Also, more megapixels means larger file sizes which means more expense on storage and let’s face it, how many of us enlarge our images to billboard size or larger? 36mp is good for creative cropping and I can’t say how the stock agencies will work in the future with regards to file sizes but I can’t see us needing that many pixels for the standard stock stuff…magazines, websites etc.
Anyway, another example that springs to mind with all this is my lovely little Go Pro camera(s). I used the Contour HD (720p video) back in 2009 when I rode Enduro Africa and loved it. Then I saw the new (at the time) Go Pro Hero HD and thought it good enough for me to ditch the Contour in its favour.
The Go Pro worked well in low light, had 1080p video, 720p at 60fps (good for slow motion footage), it shot stills and so on so I bought it. Then LITERALLY 4 days later, they announced its upgrade, the Go Pro Hero HD2…
Now, I wouldn’t normally pay attention but this upgrade was phenomenal. It had:
- Way better footage in low light
- 11mp stills as opposed to 5mp on the predecessor
- The ability to shoot 120fps at DVD quality (I love slow motion and this slows footage up to 5x)
- The ability to shoot ten 11 megapixel stills in one second
- Better time lapse features
- A port for adding an external microphone…a massive addition in my opinion worthy of upgrading on this feature alone!
No need to think about it so now I have two Go Pro cameras which I use quite a bit but I fail to now see how far they can take this little powerhouse whilst keeping the cost so low. Only better image quality would possibly entice me to upgrade in the future but I may eat my words in a year or two.
So, where is it all headed? Have we reached a point or plateau with much of this technology? Are companies so used to upgrading they do it regardless of the fact that there are only minor changes?
The only things I would like to see added to various things that I use or am thinking of buying are:
I am still holding off from buying one as I can get by without one for now although I can see the benefits as a working professional photographer when showing work to clients etc. Anyway, I already have the iPod Touch 4g and iPhone 4s so why would I also need the iPad?
Still, I think I will wait for the following if it ever happens:
- The ability to insert SD cards to upload, offload and store more “stuff”
- A CF card reader and firmware that allow one to view and work on RAW images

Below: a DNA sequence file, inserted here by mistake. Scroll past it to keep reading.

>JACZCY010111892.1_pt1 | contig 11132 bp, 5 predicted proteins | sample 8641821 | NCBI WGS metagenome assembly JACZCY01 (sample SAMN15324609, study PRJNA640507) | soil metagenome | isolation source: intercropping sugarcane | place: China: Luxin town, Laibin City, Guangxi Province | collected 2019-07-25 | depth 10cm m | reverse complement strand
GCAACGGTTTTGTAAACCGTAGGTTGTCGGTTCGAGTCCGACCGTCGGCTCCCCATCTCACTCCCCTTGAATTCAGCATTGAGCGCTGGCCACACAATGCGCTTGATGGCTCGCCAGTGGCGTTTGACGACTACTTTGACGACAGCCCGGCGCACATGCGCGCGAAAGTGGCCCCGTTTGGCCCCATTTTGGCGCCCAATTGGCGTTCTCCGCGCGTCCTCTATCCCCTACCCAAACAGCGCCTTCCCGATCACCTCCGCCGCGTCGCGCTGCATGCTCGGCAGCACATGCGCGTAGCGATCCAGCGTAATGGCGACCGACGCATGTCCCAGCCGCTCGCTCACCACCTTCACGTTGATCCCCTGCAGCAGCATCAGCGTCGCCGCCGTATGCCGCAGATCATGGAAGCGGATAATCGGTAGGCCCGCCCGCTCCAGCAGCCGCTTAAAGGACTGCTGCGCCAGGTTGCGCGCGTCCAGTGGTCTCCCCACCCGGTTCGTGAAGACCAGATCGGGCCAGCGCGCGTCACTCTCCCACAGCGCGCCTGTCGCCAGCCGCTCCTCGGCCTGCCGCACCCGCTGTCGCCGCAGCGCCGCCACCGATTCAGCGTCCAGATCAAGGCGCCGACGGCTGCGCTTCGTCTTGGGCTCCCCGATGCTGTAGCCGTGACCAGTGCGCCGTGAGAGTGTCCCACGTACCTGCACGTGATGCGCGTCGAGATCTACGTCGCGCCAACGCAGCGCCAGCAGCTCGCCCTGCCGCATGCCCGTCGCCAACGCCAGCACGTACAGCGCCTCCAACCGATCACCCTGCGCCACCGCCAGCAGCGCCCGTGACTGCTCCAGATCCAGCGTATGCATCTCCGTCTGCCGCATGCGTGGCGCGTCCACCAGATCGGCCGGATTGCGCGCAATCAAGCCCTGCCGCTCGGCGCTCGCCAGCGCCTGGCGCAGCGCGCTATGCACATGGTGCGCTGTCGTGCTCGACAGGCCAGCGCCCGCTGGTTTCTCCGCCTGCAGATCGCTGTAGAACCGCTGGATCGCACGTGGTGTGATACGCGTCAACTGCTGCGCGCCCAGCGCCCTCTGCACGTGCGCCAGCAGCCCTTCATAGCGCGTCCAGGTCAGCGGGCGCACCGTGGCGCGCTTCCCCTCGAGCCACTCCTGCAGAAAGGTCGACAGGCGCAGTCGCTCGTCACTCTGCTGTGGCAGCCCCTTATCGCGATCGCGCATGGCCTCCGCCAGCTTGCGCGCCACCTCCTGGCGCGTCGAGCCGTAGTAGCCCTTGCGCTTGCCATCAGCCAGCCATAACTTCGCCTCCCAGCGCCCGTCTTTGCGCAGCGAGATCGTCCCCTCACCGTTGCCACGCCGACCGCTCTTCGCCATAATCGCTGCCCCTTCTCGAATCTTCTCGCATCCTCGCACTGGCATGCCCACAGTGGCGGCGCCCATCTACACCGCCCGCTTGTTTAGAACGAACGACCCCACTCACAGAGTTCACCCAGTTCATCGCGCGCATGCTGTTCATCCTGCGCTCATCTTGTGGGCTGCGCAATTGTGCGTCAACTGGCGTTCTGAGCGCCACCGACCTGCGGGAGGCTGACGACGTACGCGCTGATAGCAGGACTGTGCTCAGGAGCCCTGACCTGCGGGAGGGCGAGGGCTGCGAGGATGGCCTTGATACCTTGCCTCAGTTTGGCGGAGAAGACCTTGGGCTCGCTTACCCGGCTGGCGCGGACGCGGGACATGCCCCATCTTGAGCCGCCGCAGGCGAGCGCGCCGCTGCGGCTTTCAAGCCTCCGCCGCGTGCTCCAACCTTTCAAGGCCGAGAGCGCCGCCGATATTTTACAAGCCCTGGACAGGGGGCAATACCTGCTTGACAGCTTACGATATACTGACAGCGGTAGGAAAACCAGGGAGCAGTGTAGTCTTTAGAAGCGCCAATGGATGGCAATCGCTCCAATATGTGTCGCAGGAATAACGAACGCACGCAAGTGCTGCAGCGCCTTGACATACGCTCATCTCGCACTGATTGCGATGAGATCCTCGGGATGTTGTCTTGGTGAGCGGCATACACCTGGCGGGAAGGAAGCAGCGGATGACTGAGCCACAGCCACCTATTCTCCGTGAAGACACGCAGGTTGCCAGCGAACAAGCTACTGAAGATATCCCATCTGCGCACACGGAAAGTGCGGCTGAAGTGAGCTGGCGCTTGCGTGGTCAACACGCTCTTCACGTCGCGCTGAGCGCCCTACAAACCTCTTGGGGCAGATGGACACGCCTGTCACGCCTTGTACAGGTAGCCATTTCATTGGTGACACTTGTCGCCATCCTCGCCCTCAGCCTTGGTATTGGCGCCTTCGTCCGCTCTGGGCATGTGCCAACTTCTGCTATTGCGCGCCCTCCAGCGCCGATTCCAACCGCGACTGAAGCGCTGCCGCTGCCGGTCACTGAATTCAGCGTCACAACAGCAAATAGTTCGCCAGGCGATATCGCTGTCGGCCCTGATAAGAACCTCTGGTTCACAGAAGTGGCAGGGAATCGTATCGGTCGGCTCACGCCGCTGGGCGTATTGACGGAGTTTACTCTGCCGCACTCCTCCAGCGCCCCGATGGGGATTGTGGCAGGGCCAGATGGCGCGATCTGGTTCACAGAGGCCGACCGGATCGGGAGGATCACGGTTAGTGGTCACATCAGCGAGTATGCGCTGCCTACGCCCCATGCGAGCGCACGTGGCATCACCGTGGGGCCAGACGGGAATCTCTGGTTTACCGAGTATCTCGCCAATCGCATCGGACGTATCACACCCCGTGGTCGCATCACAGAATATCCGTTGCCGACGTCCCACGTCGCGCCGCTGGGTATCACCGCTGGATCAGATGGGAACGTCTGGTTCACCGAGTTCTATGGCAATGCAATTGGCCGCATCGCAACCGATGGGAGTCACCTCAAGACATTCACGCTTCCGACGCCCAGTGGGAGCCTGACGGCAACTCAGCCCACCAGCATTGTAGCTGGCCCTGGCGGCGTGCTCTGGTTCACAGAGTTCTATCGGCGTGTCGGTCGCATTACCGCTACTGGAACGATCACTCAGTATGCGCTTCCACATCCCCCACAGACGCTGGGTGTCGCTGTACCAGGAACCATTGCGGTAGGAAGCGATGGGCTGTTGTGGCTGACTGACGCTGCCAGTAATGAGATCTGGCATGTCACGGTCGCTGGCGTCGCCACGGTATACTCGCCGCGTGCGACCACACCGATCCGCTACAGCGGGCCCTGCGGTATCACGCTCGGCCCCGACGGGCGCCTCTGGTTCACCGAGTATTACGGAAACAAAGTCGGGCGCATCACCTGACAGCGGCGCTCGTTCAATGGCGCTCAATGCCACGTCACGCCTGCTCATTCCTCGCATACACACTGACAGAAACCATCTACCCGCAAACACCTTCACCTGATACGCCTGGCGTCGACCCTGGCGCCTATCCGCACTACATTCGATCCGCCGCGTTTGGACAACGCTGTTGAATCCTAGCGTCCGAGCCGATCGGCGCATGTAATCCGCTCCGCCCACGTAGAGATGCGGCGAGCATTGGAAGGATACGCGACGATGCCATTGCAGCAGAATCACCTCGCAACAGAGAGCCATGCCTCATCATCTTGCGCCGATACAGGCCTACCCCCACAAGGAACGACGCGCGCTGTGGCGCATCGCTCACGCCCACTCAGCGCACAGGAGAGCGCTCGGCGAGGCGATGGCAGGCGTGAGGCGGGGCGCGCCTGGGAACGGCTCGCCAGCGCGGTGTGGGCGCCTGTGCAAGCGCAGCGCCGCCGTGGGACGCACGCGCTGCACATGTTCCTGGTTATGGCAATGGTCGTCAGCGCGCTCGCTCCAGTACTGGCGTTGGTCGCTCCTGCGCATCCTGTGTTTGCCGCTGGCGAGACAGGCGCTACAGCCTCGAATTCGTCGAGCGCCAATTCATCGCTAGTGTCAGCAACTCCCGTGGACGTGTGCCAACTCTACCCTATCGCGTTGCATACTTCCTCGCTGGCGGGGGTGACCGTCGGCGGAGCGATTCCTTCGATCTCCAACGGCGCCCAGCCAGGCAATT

- The ability to run more powerful programs and perhaps a USB interface for a mouse (yes, I know I could buy a laptop but the outstanding benefits of the iPad over a laptop for me are the instant start up, silence, speed and sheer beauty of the thing).
- Slightly smaller version?
To be honest, I am pretty happy with how they work at the moment and what we currently have available, even with the ageing 5D Mark II. I have plenty of video capabilities with my Sony PMW EX1 (which incidentally had a pretty poor upgrade itself a couple of years ago) and the Go Pro’s for the fun factor so it would take a lot to make me sit up and beg for the latest upgrade:
- Even better low light shooting (most important for me as a wedding and stock photographer)
- Perhaps a few more tweaks to the video capability as even with the new 29.99 minutes recording time, it is still fairly restrictive
- Remove the direct print button, face detection and any other whatless features that are there for the sake of having them there
- Maybe better durability and full weather proofing
As you can see, I am struggling with this one.
These days when any company brings out an upgrade to something I either have or would like, I have to really ask myself a couple of things:
- Will it make my life better (not just a quick fix)?
- Will it affect the bottom line of my business?
Being honest, there has not been much released this year have I been able to answer yes to. Even with software I wait for two or three upgrades before forking out more money to upgrade.
I am now going to concentrate on other sides to my business and the creativity I add to my work rather than thinking the next big thing will make me a better photographer!
How do you feel about all this? Are you an avid “upgrader”? Do you find it hard to justify the cost of upgrading sometimes or do you just go ahead and do it anyway? I would love to hear your thoughts…